[19:41] <~Dan> Cool. 🙂
[19:41] <+ArcanaGames> Some of the higher rewards on the kickstarter offer it to come with a puch of tumbled malachite stones to help keep score
[19:42] <~Dan> Can you give an example of a Dilemma Card?
[19:42] <+ArcanaGames> Sure thing!
[19:42] <+ArcanaGames> I can give a couple, if you’d like
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[19:43] <+ArcanaGames> wind howls as we climb
[19:43] <+ArcanaGames> up the sheer rock face, fingers numb
[19:43] <+ArcanaGames> poorly sewn supply sack strap
[19:44] <+ArcanaGames> So that’s an example of the haiku on dilemma card a guide might read on their turn.
[19:45] <+ArcanaGames> crowded bustlingcommotion and jostling a cry — pick pocket
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[19:45] <~Dan> (Howdy, Frankto!)
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[19:45] <+ArcanaGames> Thats a little less nebulous, let me throw in line breaks to keep with tradition
[19:45] <+ArcanaGames> crowded bustling
[19:45] <+ArcanaGames> commotion and jostling
[19:45] <+ArcanaGames> a cry — pick pocket
[19:46] <+ArcanaGames> There are about 50 in the set, only a fraction of which see play every game.
[19:46] <+ArcanaGames> Coupled with the open ended nature of responses, it leads to high replayability
[19:47] <+ArcanaGames> Assuming haiku are your cup of tea, of course.
[19:47] <~Dan> Well, yeah. 🙂
[19:47] <~Dan> How do you end up with an actual story, though? I’m not clear on that part.
[19:47] <~Dan> Rather than a series of unconnected events, I mean.
[19:49] <+ArcanaGames> Well, its very episodic, granted, but the narrative is lent cohesion by each players character. They begin the game with a problem:
[19:49] <+ArcanaGames> Are they disgraced and struggling to regain their honor? Are they an exile bent on revenge – a questing warrior or wayward monk on a mission?
[19:49] <+ArcanaGames> At the end of the game, before points are tallied,
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[19:50] <+ArcanaGames> Each Player writes a Haiku related to the conclusion of their character’s journey.These poems focus on their adventures, lessons learned, and goals left fulfilled or unfulfilled. It exists to give a sense of narrative competition and closure to the character.
[19:50] <+ArcanaGames> Here, I’ll give an example of these sort of bookend poems.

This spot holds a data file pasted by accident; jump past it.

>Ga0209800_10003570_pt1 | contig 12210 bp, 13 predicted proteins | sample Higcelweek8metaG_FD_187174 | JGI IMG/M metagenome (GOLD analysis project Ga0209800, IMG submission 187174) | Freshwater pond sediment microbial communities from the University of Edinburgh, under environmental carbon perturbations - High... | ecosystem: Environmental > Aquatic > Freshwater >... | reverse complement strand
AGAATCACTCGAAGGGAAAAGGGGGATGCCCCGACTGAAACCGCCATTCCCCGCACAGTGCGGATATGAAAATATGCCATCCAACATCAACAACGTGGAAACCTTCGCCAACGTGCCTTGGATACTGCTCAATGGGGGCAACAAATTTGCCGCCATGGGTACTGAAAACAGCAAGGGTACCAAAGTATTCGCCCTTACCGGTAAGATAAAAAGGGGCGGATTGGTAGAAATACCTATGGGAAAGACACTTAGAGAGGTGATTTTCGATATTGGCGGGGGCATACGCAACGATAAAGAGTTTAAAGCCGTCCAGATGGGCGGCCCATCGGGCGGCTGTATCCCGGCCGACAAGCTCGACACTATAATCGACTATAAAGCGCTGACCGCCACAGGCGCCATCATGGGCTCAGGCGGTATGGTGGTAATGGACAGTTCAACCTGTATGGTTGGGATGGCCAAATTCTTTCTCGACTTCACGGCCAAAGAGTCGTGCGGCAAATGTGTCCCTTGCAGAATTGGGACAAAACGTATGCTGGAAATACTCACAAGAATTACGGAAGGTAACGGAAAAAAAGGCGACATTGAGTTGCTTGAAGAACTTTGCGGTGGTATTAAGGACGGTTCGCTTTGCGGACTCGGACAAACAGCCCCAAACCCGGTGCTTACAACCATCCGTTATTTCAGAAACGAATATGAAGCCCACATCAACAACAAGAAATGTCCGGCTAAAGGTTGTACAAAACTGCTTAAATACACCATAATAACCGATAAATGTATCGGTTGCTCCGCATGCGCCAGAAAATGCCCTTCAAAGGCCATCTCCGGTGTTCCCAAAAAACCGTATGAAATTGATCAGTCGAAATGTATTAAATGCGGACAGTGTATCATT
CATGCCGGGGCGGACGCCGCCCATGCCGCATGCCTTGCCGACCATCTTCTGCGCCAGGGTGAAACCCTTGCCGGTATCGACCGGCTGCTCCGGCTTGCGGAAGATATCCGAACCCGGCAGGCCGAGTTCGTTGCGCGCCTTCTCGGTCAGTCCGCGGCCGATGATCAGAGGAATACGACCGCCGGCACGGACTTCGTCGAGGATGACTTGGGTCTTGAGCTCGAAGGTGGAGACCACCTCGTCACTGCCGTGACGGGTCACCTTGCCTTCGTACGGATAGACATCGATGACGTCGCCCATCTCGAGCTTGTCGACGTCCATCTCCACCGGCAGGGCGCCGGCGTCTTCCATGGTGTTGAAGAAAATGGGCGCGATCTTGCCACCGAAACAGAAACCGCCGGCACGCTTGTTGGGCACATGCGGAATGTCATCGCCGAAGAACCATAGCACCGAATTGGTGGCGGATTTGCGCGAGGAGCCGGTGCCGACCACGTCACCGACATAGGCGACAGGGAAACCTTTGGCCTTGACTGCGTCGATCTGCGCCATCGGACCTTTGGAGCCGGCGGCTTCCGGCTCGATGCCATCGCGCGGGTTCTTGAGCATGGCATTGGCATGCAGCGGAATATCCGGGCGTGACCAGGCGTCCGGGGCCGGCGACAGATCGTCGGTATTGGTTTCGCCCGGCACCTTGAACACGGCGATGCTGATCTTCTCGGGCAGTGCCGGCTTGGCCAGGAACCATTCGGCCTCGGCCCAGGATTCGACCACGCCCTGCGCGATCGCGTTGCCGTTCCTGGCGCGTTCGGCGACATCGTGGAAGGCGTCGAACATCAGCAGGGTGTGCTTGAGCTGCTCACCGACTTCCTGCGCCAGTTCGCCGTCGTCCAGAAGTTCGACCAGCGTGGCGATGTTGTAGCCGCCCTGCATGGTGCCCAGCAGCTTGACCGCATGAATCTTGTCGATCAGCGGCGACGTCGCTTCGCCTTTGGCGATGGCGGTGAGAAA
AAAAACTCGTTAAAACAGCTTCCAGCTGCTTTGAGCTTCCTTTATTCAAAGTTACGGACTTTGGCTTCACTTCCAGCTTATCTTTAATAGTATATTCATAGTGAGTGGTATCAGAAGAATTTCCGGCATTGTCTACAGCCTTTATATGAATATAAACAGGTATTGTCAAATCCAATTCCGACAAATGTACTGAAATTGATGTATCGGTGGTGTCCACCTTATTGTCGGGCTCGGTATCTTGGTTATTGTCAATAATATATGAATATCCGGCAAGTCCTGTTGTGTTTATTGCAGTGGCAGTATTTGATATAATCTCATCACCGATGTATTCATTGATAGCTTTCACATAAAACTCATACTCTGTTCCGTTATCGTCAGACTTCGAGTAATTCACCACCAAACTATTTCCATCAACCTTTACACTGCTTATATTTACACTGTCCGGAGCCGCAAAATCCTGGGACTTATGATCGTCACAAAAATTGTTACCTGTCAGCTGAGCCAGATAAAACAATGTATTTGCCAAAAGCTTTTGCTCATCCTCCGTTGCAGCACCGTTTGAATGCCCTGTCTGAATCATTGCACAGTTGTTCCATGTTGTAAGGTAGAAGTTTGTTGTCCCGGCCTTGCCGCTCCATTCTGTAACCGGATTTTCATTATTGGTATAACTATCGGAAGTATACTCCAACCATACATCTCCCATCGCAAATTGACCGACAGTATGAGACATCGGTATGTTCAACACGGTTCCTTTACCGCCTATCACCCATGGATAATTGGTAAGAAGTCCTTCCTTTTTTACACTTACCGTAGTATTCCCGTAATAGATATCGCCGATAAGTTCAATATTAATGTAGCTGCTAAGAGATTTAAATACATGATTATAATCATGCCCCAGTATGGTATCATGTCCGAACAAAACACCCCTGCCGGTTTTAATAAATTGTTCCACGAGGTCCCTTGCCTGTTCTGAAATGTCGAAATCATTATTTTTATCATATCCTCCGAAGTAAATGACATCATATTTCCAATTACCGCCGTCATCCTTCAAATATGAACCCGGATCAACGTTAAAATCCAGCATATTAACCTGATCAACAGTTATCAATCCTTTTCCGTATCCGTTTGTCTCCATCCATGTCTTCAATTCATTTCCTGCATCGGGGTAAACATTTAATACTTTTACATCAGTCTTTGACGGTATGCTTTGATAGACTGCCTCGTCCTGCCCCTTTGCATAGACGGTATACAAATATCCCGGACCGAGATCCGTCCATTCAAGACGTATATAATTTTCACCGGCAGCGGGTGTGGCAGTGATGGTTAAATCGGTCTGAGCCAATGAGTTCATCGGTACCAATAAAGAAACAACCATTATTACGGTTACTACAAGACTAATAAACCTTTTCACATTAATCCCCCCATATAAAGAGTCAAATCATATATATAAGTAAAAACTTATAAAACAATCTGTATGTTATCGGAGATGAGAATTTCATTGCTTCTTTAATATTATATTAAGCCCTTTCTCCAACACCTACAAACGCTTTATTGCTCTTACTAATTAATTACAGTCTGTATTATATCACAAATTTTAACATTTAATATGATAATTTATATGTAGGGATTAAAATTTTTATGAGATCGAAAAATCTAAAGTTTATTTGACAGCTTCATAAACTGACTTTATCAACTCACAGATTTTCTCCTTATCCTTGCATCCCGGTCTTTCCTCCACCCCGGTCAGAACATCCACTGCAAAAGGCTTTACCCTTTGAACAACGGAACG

[19:50] <+ArcanaGames> Wen Chen, a strong name
[19:50] <+ArcanaGames> a proud warrior by trade
[19:50] <+ArcanaGames> til he lost his sword
[19:51] <~Dan> Nice.
[19:51] <+ArcanaGames> This gives us a good idea of what kind of character this player wants to play: a warrior, who will probably fight things, strong, but maybe foolish, or somehow duped. he has a problem, the loss of his father’s sword
[19:51] <+ArcanaGames> This might be his capstone poem:
[19:52] <+ArcanaGames> Wen Chen wore a smile
[19:52] <+ArcanaGames> weighing less than father’s sword
[19:52] <+ArcanaGames> a lover’s soft touch
[19:52] * ~Dan nods
[19:53] <+ArcanaGames> His player didn’t have him end up where he might have initially expected — maybe he worked getting or not getting the sword into one of his solutions. maybe he saved someone (the lover) in another poem.
[19:53] <+ArcanaGames> its this exact type of play that should garner points.
[19:53] <+ArcanaGames> In a way, everyone embarks on thier own parallel narratives. The structure of the game is event driven, but the narrative is character driven at the end of the day
[19:53] * ~Dan nods
[19:55] <~Dan> Hmm… Ordinarily, these run for two hours, but I’m not sure I’ve got another hour’s worth of questions, to be honest. Is there anything we haven’t covered that you’d like to bring up?
[19:56] <+ArcanaGames> Its a small game! I’m content with a small interview. I think we’ve covered all our bases.
[19:57] <~Dan> Alrighty then! If you’ll give me just a moment, I’ll get the log posted and get you the link. 🙂
[19:57] <~Dan> Thanks very much for joining us!
[19:57] <+ArcanaGames> Great, thanks Dan!
[19:57] <+ArcanaGames> Always a pleasure.